To improve the understanding by the recipients of HPI and its operations, project information has been published in Chinese and Tibetan languages. These include information on 'passing on the gift' contract and technical information related to animal management. To pride and be self-confident, a board stating 'HPI project recipient' is hang up on the door of the participated house and the local Buddhist monks are invited to visit such farmers and to assist in the supervision of the project.
Heifer Project International has actively supported and participated in the 1st, 2nd and 3rd International Congresses on Yak. Heifer Project International China Office co-operated with the former chief editor of 'China Yak Journal' and 'Sichuan Yak Development Institute' to set up a 'China Yak Science and Technology Database'. More than 300 abstracts indexed from the journal are included into the database in both Chinese and English. Furthermore, this information has been made available for yak researchers and scholars through the internet (http://www.hpichina.org/).
It is estimated that there are slightly more than 4 million head of yak in Sichuan Province, mainly distributed in the north-west plateau and mountainous areas of the province. This represents 30% of the total yak population in the country and places the province only second to Qinghai Province. Sichuan has several yak breeds, including the Maiwa and Jiulong. The province has more than 20 years experience in the use of artificial insemination as a means of improving yak through hybridisation with frozen semen of cattle. Because yak production is 'organic', with no chemical inputs in form of animal feed additives, veterinary drugs etc. yak products have a huge market potential.
There are also some problems, which need urgent attention if the yak industry is to flourish:
In view of the above problems, some proposals are presented below:
A plan for the overall development of the yak industry should be initiated. Such a plan should address all components of the industry and measures, which need to be taken in the province to improve each component, along the lines suggested above.
Strengthening the overall yak research in the country geared towards addressing problems affecting the industry is considered as a key requirement if the industry is to develop. The research should include aspects of technology development for the production of the yak and processing of products, and genetic improvement. The HPI China Office is already involved in supporting yak research. Additional measures are needed to consolidate and co-ordinate these efforts and those of all research organisations in the country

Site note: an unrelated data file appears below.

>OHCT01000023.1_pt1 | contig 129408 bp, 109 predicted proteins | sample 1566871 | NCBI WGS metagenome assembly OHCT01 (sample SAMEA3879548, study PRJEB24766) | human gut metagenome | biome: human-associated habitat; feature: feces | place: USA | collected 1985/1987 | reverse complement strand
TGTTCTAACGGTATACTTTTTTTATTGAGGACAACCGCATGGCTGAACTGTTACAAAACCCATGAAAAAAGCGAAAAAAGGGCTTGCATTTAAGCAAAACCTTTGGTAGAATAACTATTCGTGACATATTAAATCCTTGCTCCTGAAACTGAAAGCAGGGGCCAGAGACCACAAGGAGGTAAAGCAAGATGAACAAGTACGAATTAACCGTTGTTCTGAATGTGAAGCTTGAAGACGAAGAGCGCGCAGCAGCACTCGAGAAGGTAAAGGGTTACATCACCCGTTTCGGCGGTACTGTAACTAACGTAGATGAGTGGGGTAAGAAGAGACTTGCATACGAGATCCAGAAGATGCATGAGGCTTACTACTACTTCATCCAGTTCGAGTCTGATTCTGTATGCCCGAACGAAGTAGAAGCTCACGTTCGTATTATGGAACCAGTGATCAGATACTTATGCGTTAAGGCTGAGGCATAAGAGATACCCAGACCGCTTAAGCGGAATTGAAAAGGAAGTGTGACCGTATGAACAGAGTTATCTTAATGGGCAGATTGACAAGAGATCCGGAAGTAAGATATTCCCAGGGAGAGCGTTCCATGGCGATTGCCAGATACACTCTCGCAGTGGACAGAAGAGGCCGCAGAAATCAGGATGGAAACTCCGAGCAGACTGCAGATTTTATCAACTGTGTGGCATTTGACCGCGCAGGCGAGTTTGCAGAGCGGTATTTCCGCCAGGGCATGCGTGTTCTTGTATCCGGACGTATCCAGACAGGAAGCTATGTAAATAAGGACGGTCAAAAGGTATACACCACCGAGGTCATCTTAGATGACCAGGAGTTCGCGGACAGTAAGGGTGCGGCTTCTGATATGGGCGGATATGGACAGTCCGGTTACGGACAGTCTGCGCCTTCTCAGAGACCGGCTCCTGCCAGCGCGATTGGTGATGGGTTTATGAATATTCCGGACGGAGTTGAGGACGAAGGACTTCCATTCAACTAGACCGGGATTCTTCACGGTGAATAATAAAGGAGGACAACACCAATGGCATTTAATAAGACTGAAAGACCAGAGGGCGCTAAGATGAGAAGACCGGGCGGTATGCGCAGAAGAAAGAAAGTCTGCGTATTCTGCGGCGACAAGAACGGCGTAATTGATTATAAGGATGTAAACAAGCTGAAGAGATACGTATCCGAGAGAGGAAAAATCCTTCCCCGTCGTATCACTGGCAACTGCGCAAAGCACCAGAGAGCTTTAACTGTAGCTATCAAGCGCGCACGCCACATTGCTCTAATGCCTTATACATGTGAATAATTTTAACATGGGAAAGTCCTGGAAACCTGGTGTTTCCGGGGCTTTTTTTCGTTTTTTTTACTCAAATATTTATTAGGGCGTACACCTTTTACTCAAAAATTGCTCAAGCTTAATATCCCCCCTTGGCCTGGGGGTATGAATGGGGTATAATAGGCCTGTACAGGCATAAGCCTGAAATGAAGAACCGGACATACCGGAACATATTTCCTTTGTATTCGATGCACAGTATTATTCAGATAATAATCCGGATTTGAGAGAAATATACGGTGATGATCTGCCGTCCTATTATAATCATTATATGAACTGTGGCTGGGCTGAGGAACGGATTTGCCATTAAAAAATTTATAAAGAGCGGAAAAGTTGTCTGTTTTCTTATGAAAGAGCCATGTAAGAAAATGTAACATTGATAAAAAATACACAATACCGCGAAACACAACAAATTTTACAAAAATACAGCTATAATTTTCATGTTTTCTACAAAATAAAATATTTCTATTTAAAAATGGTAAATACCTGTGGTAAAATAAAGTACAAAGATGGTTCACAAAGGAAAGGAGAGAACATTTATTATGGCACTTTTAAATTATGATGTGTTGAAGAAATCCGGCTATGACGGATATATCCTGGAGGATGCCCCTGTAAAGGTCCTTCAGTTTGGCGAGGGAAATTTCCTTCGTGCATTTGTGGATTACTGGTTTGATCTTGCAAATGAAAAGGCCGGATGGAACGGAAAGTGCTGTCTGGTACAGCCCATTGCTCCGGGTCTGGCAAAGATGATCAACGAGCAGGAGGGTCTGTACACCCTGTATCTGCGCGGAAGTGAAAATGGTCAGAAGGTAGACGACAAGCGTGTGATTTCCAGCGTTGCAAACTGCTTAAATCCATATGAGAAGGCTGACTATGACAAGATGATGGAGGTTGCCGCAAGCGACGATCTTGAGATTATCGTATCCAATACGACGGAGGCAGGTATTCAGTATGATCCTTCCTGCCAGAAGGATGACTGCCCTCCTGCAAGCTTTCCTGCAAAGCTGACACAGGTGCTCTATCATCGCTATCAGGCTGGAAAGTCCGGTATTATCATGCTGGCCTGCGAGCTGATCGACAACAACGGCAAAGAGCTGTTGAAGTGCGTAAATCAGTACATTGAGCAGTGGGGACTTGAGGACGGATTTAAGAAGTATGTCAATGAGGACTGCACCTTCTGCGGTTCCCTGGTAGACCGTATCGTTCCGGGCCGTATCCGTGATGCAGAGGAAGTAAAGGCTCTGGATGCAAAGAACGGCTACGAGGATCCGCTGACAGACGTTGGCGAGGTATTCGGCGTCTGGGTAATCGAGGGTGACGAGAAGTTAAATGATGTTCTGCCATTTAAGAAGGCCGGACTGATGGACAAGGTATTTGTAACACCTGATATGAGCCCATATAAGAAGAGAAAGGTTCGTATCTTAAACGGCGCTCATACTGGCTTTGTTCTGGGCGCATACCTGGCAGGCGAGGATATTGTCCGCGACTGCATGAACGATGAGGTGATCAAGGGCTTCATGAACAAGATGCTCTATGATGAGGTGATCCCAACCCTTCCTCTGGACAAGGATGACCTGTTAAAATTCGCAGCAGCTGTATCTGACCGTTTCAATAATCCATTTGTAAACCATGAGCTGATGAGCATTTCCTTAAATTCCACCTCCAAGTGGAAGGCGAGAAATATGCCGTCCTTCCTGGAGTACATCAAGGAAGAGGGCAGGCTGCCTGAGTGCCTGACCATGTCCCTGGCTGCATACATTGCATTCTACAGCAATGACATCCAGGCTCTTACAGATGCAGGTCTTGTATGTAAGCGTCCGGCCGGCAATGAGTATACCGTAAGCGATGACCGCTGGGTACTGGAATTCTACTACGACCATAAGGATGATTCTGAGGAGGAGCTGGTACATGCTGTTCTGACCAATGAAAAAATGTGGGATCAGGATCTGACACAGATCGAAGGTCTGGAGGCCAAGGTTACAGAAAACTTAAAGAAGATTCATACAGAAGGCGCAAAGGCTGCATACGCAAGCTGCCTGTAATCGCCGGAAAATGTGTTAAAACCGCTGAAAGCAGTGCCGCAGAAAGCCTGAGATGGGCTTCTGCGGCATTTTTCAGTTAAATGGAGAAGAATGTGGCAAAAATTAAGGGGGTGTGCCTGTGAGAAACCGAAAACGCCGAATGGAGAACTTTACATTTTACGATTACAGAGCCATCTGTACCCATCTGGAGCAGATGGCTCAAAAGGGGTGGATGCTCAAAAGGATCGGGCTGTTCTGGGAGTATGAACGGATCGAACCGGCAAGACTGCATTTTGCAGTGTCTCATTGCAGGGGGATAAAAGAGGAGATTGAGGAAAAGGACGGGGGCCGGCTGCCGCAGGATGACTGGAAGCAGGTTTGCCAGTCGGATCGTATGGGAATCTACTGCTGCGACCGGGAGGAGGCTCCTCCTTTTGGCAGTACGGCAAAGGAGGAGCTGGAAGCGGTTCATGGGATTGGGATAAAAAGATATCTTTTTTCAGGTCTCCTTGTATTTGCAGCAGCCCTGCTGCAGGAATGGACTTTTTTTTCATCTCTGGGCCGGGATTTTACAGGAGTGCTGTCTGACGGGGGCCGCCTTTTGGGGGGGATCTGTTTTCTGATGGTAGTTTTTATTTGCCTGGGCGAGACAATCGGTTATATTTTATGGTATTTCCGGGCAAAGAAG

More efforts should be directed at selection and improvement of Maiwa and Jiulong yak. In addition, different systems of crossing and hybridisation with cattle should be studied. It is considered that when dzo represents only 25% of the total yak population, or the female dzo population is 30% of all the females in the overall population, the overall reproduction is not compromised. Moreover, the ratio of males and females in a herd should be maintained at 1:15–20, and not current 1:25–30 in most herds.
Measures should be taken to further improve the management of pastures. Fees for use of pastures is suggested as one intervention. It is necessary to fence the pastures to provide better management. Grassland and wetland should be protected to improve the overall health of the yak production system. Settlement of herdsmen, intensification of grazing and stall-feeding, commercialisation of farm production and popularisation of technologies such as seasonal fattening, supplementary feeding skills and culling old, weak and non-productive yak etc. are all important interventions that should be incorporated into the overall yak husbandry.
It is suggested that the current breeding areas of the Maiwa and Jiulong yak be targeted for development. Specifically, the western part of the country should be used for this purpose. Policies should be formulated that aimed at promoting yak products to become the choice at home and abroad and among tourists, as healthy and 'green' foods.
In conclusion, the yak is the window of economic development for the large number of people who keep it. There is an opportunity to make this happen and to substantially improve the livelihoods of the yak keepers by developing the animal and its production system.